Editor-in-Chief Sharon Silke Carty Print Director Eric Tingwall Executive Editor Ryan White BUYER’S GUIDE Deputy Editor Kirk Seaman Staff Editors Drew Dorian, Eric Stafford FEATURES Deputy Editor Jared Gall Senior Editor Rich Ceppos Staff Editors Austin Irwin, Annie White NEWS Deputy Editor Laura Sky Brown Senior Editor Joey Capparella Staff Editors Colin Beresford, Connor Hoffman Social Media Editor Michael Aaron REVIEWS Deputy Editor Tony Quiroga Editor at Large Daniel Pund Senior Editors Ezra Dyer, Mike Sutton TESTING Director Dave VanderWerp Deputy Director K.C. Colwell Technical Editor David Beard Road Test Editor Rebecca Hackett Assistant Technical Editor Maxwell B. Mortimer Road Warriors Harry Granito, Keoni Koch, Scott Olman CREATIVE Director Darin Johnson Deputy Director Nathan Schroeder Staff Photographers Michael Simari, Marc Urbano Assistant Photographer/Videographer Brad Fick Photo Assistant Charley M. Ladd Production Designer Jeff Xu Product Designer Landon Oliver PRODUCTION Managing Editor Mike Fazioli Copy Chief…

3 minutos
fightin’ dirty

The ill will between President Donald Trump, a man with a penchant for bitter political conflict, and California, one of the nation’s bluest states, began almost as soon as he took office in 2017. The most recent tension, though, stems from the administration’s plan to roll back Obama-era federal fuel-economy targets. So far, that turmoil has resulted in lawsuits, a Justice Department investigation, and automakers being pressured to take sides. The proposed rule change, which would take effect this year, would not dial back fuel-economy standards from current levels. It would instead freeze the Obama administration’s ambitious ramp-up—which called for a 46.7-mpg fleet average by 2025—at 37 mpg through the 2026 model year. At a press conference in September, Secretary of Transportation Elaine Chao called Obama’s fuel-economy targets “reckless and unattainable.” MPG…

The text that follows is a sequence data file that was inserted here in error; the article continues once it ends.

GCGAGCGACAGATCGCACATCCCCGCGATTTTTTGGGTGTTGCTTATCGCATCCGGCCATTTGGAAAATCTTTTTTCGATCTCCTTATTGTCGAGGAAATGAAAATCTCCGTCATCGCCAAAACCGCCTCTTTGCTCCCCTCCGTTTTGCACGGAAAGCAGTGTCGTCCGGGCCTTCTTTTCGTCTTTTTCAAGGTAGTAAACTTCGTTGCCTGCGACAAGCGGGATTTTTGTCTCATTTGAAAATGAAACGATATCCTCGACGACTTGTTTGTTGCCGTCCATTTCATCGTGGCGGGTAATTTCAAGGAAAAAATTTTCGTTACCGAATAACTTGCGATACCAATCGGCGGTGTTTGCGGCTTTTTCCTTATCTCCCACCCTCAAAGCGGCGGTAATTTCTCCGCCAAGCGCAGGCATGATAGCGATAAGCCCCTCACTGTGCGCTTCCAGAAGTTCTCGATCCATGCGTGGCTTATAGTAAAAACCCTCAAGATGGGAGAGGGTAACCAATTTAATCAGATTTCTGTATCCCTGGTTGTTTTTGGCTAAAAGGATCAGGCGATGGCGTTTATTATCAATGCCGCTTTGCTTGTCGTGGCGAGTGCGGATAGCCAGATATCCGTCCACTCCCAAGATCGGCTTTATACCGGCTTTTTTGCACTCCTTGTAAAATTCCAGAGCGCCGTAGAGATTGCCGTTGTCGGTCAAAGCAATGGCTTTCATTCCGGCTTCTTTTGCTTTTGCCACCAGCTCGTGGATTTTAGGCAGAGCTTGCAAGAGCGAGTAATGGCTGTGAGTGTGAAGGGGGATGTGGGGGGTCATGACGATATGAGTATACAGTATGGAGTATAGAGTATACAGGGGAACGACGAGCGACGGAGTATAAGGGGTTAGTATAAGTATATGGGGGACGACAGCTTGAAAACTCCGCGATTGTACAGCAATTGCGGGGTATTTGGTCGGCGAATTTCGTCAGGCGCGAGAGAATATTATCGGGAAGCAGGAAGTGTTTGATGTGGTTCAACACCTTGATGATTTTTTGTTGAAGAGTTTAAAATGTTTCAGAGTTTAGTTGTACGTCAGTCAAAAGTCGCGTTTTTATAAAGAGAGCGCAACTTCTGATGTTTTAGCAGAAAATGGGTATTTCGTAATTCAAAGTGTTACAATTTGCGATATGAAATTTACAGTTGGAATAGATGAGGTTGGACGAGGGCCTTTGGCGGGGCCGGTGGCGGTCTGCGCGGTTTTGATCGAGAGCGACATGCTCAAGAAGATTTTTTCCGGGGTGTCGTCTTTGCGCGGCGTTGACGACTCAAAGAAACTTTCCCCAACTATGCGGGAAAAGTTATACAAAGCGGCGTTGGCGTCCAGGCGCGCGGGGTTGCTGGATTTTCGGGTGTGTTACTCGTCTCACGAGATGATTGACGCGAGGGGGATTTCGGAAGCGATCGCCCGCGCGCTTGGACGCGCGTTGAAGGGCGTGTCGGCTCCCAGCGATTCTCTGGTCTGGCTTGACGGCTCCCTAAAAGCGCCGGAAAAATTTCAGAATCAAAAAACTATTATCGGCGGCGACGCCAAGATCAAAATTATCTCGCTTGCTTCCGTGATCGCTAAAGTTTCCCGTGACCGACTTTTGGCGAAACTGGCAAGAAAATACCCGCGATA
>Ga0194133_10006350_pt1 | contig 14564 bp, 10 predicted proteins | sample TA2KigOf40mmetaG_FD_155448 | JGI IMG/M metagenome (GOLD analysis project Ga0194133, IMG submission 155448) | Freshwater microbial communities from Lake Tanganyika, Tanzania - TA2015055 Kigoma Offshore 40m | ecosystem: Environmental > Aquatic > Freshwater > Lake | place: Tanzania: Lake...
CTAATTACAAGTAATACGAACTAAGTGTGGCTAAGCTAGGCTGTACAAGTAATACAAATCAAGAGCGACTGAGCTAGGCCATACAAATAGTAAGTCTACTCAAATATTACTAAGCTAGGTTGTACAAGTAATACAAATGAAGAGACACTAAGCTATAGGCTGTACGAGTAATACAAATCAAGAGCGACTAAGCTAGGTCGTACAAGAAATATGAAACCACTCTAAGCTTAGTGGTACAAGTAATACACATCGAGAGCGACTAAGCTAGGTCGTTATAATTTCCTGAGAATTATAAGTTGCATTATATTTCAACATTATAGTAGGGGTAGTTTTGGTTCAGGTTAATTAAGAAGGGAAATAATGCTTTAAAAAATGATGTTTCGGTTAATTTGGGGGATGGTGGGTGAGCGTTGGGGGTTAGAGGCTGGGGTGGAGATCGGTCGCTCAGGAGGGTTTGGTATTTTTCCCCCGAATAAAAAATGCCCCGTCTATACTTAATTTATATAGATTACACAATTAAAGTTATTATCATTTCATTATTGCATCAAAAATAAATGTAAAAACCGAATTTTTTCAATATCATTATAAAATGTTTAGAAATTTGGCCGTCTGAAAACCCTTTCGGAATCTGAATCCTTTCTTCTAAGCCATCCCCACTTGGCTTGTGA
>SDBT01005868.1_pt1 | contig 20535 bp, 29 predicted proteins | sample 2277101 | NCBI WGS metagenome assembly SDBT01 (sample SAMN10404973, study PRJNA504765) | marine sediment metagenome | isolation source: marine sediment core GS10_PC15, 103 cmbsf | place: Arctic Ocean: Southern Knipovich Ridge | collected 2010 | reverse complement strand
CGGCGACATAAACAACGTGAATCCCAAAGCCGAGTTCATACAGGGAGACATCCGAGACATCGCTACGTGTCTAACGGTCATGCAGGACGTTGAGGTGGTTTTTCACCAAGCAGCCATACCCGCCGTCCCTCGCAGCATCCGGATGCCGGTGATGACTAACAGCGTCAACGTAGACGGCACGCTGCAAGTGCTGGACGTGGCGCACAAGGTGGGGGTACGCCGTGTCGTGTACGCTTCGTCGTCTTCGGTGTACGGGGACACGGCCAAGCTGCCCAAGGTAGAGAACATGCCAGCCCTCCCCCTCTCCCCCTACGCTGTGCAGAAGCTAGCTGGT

2 minutos
walking with dinosaurs

Hey, so this is awkward. But have you noticed it’s getting kind of hot out there? According to NASA, the average global temperature is 1.4 degrees Fahrenheit hotter than it was in 1880. That might be our fault. We’re talking about humans in general, yes, but also specifically about us at Car and Driver. As you might have guessed, we haven’t exactly been limiting our fossil-fuel consumption. From January through August 2019, we tallied 447,984 miles driven in 172 cars, with 20,182 gallons of gas burned, 302 gallons of diesel consumed, and 2295 kilowatt-hours of electricity pumped into plug-ins and EVs. That comes out to 1844 miles, 83 gallons of gas, just over a gallon of diesel, and nine kilowatt-hours of electricity a day, putting us on pace to produce 276…

2 minutos
faster route now available

Now that we all have hand-held navigation systems, road trips no longer inspire the kind of marital strife that has helped stand-up comedians earn a living. Modern GPS systems are peerless at keeping drivers on course, and they can even tell you when there’s a traffic jam around the bend. But how does your phone know about that overturned semi? Web-based navigation apps, including Google Maps and Apple Maps, draw much of their traffic information from users’ smartphone GPS trackers. Google and Waze empower users to report slowdowns, accidents, and police sightings. The Dutch tech firm aptly called Here, which supplies traffic and mapping information to Garmin and others, collects data from fleet vehicles (which spend an average of 10 hours a day on the road) as well as from select…